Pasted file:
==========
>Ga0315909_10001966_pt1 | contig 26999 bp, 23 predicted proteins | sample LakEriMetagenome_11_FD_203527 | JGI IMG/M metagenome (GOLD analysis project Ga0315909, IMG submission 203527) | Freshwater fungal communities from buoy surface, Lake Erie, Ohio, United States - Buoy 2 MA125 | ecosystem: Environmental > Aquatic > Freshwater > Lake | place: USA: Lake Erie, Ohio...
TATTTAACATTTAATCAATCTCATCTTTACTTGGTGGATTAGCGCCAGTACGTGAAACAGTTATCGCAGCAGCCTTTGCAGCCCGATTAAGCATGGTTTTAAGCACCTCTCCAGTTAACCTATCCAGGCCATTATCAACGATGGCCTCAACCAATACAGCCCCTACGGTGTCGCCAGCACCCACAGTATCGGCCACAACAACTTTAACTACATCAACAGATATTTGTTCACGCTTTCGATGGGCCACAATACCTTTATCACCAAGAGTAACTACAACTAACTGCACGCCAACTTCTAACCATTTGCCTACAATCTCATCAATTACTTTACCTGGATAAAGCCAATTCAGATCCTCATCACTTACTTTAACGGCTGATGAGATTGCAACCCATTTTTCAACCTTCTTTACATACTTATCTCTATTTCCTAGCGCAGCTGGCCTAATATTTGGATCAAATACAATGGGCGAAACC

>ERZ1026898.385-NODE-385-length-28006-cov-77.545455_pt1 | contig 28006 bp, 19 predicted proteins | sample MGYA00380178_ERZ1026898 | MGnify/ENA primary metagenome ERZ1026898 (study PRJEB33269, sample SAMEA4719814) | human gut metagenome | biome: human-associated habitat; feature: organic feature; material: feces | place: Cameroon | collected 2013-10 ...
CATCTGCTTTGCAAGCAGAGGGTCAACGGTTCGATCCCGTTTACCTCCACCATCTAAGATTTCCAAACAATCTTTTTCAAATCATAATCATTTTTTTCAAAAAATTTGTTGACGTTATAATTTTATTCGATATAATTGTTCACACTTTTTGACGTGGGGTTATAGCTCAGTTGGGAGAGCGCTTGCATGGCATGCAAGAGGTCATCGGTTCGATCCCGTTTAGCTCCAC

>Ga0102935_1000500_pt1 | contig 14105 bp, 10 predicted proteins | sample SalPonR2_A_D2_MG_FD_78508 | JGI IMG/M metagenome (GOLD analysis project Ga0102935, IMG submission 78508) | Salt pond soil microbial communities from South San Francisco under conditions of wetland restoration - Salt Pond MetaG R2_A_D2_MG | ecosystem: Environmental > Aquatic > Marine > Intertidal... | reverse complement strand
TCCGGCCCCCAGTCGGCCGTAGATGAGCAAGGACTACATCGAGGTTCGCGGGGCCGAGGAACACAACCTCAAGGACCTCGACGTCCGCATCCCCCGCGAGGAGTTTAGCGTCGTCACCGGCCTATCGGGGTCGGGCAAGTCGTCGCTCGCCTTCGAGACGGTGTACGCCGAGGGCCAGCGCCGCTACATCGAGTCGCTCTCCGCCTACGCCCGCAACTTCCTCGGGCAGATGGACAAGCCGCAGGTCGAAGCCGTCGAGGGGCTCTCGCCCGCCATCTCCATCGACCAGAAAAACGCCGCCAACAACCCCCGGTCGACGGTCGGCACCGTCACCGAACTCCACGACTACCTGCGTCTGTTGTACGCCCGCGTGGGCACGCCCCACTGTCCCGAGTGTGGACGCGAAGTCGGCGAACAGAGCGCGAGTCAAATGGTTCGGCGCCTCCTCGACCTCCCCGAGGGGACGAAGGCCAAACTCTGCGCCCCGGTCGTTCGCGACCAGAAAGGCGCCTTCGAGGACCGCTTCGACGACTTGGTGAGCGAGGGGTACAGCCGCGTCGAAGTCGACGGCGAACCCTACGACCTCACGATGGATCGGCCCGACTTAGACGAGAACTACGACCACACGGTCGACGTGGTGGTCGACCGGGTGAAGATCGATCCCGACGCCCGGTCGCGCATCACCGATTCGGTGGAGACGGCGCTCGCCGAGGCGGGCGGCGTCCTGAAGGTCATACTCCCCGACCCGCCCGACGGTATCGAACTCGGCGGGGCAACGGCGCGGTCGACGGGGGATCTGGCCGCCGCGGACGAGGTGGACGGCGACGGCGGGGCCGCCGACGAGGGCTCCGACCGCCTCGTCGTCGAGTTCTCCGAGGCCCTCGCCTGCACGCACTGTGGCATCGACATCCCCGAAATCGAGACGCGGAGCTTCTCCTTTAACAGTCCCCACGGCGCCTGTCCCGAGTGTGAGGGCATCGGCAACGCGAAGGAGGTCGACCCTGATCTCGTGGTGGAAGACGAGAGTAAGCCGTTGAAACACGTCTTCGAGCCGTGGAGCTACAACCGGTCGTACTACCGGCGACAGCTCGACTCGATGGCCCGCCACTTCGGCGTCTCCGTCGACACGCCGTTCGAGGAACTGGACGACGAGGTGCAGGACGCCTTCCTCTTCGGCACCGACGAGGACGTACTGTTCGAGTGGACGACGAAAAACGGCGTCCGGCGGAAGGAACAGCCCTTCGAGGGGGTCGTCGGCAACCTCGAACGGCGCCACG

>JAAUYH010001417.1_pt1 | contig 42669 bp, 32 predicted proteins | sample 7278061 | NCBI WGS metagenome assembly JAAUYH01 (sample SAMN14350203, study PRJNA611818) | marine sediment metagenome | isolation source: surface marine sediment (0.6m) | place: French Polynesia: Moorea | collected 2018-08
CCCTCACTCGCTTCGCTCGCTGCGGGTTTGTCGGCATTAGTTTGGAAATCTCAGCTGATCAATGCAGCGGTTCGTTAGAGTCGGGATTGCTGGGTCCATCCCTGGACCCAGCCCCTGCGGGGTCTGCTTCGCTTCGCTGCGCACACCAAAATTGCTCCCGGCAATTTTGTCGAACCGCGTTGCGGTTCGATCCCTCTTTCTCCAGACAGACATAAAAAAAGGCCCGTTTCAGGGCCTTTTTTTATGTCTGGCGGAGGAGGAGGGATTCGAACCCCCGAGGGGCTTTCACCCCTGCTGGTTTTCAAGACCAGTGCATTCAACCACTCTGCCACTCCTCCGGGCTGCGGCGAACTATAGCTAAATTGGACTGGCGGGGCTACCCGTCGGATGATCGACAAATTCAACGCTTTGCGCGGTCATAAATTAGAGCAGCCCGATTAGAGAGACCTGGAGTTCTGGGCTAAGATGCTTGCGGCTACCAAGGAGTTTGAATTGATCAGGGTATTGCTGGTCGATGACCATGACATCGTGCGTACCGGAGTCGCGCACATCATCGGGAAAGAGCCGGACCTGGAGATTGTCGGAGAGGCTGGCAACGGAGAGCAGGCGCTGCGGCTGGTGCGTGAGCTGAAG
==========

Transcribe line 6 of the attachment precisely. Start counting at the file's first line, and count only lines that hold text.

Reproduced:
TCCGGCCCCCAGTCGGCCGTAGATGAGCAAGGACTACATCGAGGTTCGCGGGGCCGAGGAACACAACCTCAAGGACCTCGACGTCCGCATCCCCCGCGAGGAGTTTAGCGTCGTCACCGGCCTATCGGGGTCGGGCAAGTCGTCGCTCGCCTTCGAGACGGTGTACGCCGAGGGCCAGCGCCGCTACATCGAGTCGCTCTCCGCCTACGCCCGCAACTTCCTCGGGCAGATGGACAAGCCGCAGGTCGAAGCCGTCGAGGGGCTCTCGCCCGCCATCTCCATCGACCAGAAAAACGCCGCCAACAACCCCCGGTCGACGGTCGGCACCGTCACCGAACTCCACGACTACCTGCGTCTGTTGTACGCCCGCGTGGGCACGCCCCACTGTCCCGAGTGTGGACGCGAAGTCGGCGAACAGAGCGCGAGTCAAATGGTTCGGCGCCTCCTCGACCTCCCCGAGGGGACGAAGGCCAAACTCTGCGCCCCGGTCGTTCGCGACCAGAAAGGCGCCTTCGAGGACCGCTTCGACGACTTGGTGAGCGAGGGGTACAGCCGCGTCGAAGTCGACGGCGAACCCTACGACCTCACGATGGATCGGCCCGACTTAGACGAGAACTACGACCACACGGTCGACGTGGTGGTCGACCGGGTGAAGATCGATCCCGACGCCCGGTCGCGCATCACCGATTCGGTGGAGACGGCGCTCGCCGAGGCGGGCGGCGTCCTGAAGGTCATACTCCCCGACCCGCCCGACGGTATCGAACTCGGCGGGGCAACGGCGCGGTCGACGGGGGATCTGGCCGCCGCGGACGAGGTGGACGGCGACGGCGGGGCCGCCGACGAGGGCTCCGACCGCCTCGTCGTCGAGTTCTCCGAGGCCCTCGCCTGCACGCACTGTGGCATCGACATCCCCGAAATCGAGACGCGGAGCTTCTCCTTTAACAGTCCCCACGGCGCCTGTCCCGAGTGTGAGGGCATCGGCAACGCGAAGGAGGTCGACCCTGATCTCGTGGTGGAAGACGAGAGTAAGCCGTTGAAACACGTCTTCGAGCCGTGGAGCTACAACCGGTCGTACTACCGGCGACAGCTCGACTCGATGGCCCGCCACTTCGGCGTCTCCGTCGACACGCCGTTCGAGGAACTGGACGACGAGGTGCAGGACGCCTTCCTCTTCGGCACCGACGAGGACGTACTGTTCGAGTGGACGACGAAAAACGGCGTCCGGCGGAAGGAACAGCCCTTCGAGGGGGTCGTCGGCAACCTCGAACGGCGCCACG